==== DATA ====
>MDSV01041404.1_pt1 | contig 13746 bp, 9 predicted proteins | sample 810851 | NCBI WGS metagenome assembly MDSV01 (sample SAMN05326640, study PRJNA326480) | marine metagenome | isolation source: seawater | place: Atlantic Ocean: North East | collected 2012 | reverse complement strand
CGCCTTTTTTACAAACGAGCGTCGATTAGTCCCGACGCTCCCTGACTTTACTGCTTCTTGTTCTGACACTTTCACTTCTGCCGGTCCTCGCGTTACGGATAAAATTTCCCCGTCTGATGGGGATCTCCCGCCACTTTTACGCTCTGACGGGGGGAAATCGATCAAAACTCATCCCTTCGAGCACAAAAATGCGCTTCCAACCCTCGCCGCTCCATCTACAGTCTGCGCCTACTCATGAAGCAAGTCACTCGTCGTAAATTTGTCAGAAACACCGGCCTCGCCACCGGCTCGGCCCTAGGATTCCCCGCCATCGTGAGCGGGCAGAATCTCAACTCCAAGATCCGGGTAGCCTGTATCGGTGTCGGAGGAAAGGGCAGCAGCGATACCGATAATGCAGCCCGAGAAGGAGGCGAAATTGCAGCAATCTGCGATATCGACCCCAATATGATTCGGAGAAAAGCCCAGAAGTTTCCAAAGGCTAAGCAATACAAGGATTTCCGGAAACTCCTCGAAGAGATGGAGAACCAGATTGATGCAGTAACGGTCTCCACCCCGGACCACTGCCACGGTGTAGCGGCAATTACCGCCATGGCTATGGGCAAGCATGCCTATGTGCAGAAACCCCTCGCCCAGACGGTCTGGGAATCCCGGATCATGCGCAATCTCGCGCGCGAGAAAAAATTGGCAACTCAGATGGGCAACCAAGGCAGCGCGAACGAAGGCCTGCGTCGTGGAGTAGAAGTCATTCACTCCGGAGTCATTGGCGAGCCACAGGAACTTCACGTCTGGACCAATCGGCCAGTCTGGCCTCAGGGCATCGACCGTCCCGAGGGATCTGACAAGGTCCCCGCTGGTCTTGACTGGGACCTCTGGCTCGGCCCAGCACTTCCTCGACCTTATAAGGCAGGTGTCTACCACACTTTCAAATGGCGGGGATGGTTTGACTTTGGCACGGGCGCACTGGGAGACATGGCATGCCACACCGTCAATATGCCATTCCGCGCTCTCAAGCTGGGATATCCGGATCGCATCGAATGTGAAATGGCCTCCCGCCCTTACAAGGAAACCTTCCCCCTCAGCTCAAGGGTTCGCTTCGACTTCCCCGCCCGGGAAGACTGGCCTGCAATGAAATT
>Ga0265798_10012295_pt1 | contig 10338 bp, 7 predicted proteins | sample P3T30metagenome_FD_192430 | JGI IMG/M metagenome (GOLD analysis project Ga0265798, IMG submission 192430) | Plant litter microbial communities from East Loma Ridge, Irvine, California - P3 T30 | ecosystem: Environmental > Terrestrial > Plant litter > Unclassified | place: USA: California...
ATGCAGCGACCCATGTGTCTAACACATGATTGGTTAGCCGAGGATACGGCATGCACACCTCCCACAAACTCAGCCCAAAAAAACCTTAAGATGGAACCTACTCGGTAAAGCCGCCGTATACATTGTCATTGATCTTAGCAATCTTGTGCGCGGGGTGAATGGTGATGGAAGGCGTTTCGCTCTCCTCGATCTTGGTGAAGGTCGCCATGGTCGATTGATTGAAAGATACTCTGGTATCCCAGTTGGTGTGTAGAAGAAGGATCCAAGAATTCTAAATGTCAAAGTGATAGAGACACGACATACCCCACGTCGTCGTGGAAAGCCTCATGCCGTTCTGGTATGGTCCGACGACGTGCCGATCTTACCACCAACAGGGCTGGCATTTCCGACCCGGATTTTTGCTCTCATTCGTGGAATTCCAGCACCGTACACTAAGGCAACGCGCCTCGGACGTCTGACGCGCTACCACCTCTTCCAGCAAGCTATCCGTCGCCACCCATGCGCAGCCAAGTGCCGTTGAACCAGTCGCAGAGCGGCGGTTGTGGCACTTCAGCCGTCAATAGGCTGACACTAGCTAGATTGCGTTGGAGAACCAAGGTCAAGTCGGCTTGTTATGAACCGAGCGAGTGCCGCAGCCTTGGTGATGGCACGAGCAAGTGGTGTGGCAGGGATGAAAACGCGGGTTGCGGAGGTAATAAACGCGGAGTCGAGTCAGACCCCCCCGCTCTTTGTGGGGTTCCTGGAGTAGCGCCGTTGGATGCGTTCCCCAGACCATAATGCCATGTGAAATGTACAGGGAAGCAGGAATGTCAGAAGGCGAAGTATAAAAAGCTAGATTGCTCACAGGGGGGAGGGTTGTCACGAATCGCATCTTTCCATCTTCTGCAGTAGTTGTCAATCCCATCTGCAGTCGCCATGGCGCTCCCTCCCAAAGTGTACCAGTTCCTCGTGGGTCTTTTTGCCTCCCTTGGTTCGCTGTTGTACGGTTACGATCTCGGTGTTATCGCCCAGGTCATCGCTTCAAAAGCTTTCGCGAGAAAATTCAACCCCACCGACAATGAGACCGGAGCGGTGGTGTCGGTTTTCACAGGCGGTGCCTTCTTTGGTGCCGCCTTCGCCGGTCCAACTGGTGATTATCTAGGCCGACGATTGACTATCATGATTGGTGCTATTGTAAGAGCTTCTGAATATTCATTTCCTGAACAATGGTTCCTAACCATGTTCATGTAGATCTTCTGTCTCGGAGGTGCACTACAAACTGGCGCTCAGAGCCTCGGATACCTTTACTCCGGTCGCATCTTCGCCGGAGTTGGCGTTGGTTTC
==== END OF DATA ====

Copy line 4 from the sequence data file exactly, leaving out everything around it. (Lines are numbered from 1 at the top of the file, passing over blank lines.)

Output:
ATGCAGCGACCCATGTGTCTAACACATGATTGGTTAGCCGAGGATACGGCATGCACACCTCCCACAAACTCAGCCCAAAAAAACCTTAAGATGGAACCTACTCGGTAAAGCCGCCGTATACATTGTCATTGATCTTAGCAATCTTGTGCGCGGGGTGAATGGTGATGGAAGGCGTTTCGCTCTCCTCGATCTTGGTGAAGGTCGCCATGGTCGATTGATTGAAAGATACTCTGGTATCCCAGTTGGTGTGTAGAAGAAGGATCCAAGAATTCTAAATGTCAAAGTGATAGAGACACGACATACCCCACGTCGTCGTGGAAAGCCTCATGCCGTTCTGGTATGGTCCGACGACGTGCCGATCTTACCACCAACAGGGCTGGCATTTCCGACCCGGATTTTTGCTCTCATTCGTGGAATTCCAGCACCGTACACTAAGGCAACGCGCCTCGGACGTCTGACGCGCTACCACCTCTTCCAGCAAGCTATCCGTCGCCACCCATGCGCAGCCAAGTGCCGTTGAACCAGTCGCAGAGCGGCGGTTGTGGCACTTCAGCCGTCAATAGGCTGACACTAGCTAGATTGCGTTGGAGAACCAAGGTCAAGTCGGCTTGTTATGAACCGAGCGAGTGCCGCAGCCTTGGTGATGGCACGAGCAAGTGGTGTGGCAGGGATGAAAACGCGGGTTGCGGAGGTAATAAACGCGGAGTCGAGTCAGACCCCCCCGCTCTTTGTGGGGTTCCTGGAGTAGCGCCGTTGGATGCGTTCCCCAGACCATAATGCCATGTGAAATGTACAGGGAAGCAGGAATGTCAGAAGGCGAAGTATAAAAAGCTAGATTGCTCACAGGGGGGAGGGTTGTCACGAATCGCATCTTTCCATCTTCTGCAGTAGTTGTCAATCCCATCTGCAGTCGCCATGGCGCTCCCTCCCAAAGTGTACCAGTTCCTCGTGGGTCTTTTTGCCTCCCTTGGTTCGCTGTTGTACGGTTACGATCTCGGTGTTATCGCCCAGGTCATCGCTTCAAAAGCTTTCGCGAGAAAATTCAACCCCACCGACAATGAGACCGGAGCGGTGGTGTCGGTTTTCACAGGCGGTGCCTTCTTTGGTGCCGCCTTCGCCGGTCCAACTGGTGATTATCTAGGCCGACGATTGACTATCATGATTGGTGCTATTGTAAGAGCTTCTGAATATTCATTTCCTGAACAATGGTTCCTAACCATGTTCATGTAGATCTTCTGTCTCGGAGGTGCACTACAAACTGGCGCTCAGAGCCTCGGATACCTTTACTCCGGTCGCATCTTCGCCGGAGTTGGCGTTGGTTTC